Red Wolf - Captive - Western North Carolina Nature Center

Taylor Wilson

10:30 a.m.: We drive towards Columbia and arrive at the Red Wolf Education Center, managed by the North Carolina Wildlife Federation. This is where I find a treasure trove of literature and educational material on red wolves. Our gang of characters exits and heads for an enclosure…

10:55 a.m.: They are here! The captive red wolves are permanent residents of the educational center. They are beautiful animals with fascinating golden and brown eyes, tricolor fur and, even in captivity, a wild spirit running through them. If you have never seen a wolf (wild or in captivity), you have never seen an animal trotting like this; there’s a wary confidence that’s hard to describe, all the while slipping his head. In their eyes there is a familiarity, a recognition of a soul. If you have a dog you cherish, you might understand. Never would I have thought that these highly evolved specialists could survive in the heat of the Southeast, let alone a native wolf species near the coast. It reminds me that if we as humans give the natural world space and time to heal, it can survive and thrive. The hour we spent observing these wolves in their enclosure was one of the most fulfilling days of my life.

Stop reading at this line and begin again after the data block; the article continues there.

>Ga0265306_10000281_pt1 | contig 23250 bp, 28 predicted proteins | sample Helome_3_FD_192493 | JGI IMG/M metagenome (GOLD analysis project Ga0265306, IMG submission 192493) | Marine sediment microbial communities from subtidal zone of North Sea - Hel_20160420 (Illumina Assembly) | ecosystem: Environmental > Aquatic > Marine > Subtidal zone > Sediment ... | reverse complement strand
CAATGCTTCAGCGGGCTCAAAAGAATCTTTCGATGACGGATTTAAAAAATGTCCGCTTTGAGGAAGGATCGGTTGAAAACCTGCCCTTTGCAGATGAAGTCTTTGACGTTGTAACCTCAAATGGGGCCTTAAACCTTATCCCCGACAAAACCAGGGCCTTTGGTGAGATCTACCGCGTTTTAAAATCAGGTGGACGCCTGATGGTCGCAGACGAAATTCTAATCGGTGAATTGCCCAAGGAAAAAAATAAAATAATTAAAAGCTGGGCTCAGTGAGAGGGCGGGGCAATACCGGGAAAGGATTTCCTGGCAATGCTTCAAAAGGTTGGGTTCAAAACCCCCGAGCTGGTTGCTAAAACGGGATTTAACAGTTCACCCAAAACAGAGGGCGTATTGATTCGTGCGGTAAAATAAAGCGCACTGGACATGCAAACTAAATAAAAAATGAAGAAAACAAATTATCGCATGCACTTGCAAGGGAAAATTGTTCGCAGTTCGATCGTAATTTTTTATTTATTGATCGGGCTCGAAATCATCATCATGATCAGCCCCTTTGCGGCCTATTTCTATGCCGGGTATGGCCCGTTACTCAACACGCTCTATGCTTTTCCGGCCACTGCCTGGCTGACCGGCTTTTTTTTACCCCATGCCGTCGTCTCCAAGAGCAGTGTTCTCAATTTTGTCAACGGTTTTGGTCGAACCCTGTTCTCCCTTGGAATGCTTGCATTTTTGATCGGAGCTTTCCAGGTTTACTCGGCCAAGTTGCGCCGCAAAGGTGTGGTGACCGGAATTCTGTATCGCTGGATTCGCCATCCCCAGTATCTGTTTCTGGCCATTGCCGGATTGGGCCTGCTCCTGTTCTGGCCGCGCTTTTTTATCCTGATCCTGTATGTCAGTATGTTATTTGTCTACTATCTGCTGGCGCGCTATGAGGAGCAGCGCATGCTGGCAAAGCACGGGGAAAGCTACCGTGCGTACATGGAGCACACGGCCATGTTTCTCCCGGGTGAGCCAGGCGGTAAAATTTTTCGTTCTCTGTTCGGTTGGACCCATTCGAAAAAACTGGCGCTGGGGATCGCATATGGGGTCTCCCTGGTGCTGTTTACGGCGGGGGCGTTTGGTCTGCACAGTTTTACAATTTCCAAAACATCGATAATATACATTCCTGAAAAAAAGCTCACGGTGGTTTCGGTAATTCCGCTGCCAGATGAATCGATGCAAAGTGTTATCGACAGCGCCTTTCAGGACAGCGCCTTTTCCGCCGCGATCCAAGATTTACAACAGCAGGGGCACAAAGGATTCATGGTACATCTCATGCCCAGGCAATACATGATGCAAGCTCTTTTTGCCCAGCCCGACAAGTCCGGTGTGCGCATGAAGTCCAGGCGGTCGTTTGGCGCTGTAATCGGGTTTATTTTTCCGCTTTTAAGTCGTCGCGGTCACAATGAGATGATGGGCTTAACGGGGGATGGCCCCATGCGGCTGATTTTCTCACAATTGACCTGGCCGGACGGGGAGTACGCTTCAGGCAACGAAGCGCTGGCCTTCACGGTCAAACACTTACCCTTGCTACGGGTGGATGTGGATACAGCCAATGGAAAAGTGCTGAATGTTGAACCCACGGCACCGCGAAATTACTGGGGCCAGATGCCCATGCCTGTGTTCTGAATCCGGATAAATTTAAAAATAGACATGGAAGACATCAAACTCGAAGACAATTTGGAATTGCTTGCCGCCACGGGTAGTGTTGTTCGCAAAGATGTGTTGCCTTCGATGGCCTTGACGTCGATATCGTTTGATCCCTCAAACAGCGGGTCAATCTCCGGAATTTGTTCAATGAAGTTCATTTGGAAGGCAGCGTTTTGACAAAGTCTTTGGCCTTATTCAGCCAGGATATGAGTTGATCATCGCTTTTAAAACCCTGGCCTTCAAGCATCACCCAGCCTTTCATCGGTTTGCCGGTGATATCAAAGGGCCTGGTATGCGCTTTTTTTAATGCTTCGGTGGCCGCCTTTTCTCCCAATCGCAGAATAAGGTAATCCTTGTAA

Greg McNamara
Greg at the Red Wolf Education Center in Columbia, North Carolina.